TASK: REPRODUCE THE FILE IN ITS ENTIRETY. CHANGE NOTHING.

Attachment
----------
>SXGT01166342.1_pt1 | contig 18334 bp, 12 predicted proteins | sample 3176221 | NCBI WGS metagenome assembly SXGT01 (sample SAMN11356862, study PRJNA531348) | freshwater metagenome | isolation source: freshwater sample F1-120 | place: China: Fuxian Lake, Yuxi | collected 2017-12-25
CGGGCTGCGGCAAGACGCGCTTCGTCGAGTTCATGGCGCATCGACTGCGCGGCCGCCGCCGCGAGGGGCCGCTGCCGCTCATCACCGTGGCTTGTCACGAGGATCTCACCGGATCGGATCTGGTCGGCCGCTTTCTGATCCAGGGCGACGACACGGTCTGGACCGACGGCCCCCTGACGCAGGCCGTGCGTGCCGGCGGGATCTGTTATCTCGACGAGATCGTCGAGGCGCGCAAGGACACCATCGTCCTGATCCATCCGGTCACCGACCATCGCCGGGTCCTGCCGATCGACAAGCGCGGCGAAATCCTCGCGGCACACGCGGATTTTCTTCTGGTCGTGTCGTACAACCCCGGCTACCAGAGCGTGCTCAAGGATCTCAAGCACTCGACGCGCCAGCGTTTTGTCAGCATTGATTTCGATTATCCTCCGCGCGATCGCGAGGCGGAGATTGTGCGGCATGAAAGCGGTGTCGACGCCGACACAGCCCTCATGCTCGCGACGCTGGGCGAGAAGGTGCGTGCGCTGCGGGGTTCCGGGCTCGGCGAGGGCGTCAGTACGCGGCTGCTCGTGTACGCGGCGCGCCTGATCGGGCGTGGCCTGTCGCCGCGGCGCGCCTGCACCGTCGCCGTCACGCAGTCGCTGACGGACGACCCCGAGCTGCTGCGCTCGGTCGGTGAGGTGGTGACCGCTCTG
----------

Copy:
>SXGT01166342.1_pt1 | contig 18334 bp, 12 predicted proteins | sample 3176221 | NCBI WGS metagenome assembly SXGT01 (sample SAMN11356862, study PRJNA531348) | freshwater metagenome | isolation source: freshwater sample F1-120 | place: China: Fuxian Lake, Yuxi | collected 2017-12-25
CGGGCTGCGGCAAGACGCGCTTCGTCGAGTTCATGGCGCATCGACTGCGCGGCCGCCGCCGCGAGGGGCCGCTGCCGCTCATCACCGTGGCTTGTCACGAGGATCTCACCGGATCGGATCTGGTCGGCCGCTTTCTGATCCAGGGCGACGACACGGTCTGGACCGACGGCCCCCTGACGCAGGCCGTGCGTGCCGGCGGGATCTGTTATCTCGACGAGATCGTCGAGGCGCGCAAGGACACCATCGTCCTGATCCATCCGGTCACCGACCATCGCCGGGTCCTGCCGATCGACAAGCGCGGCGAAATCCTCGCGGCACACGCGGATTTTCTTCTGGTCGTGTCGTACAACCCCGGCTACCAGAGCGTGCTCAAGGATCTCAAGCACTCGACGCGCCAGCGTTTTGTCAGCATTGATTTCGATTATCCTCCGCGCGATCGCGAGGCGGAGATTGTGCGGCATGAAAGCGGTGTCGACGCCGACACAGCCCTCATGCTCGCGACGCTGGGCGAGAAGGTGCGTGCGCTGCGGGGTTCCGGGCTCGGCGAGGGCGTCAGTACGCGGCTGCTCGTGTACGCGGCGCGCCTGATCGGGCGTGGCCTGTCGCCGCGGCGCGCCTGCACCGTCGCCGTCACGCAGTCGCTGACGGACGACCCCGAGCTGCTGCGCTCGGTCGGTGAGGTGGTGACCGCTCTG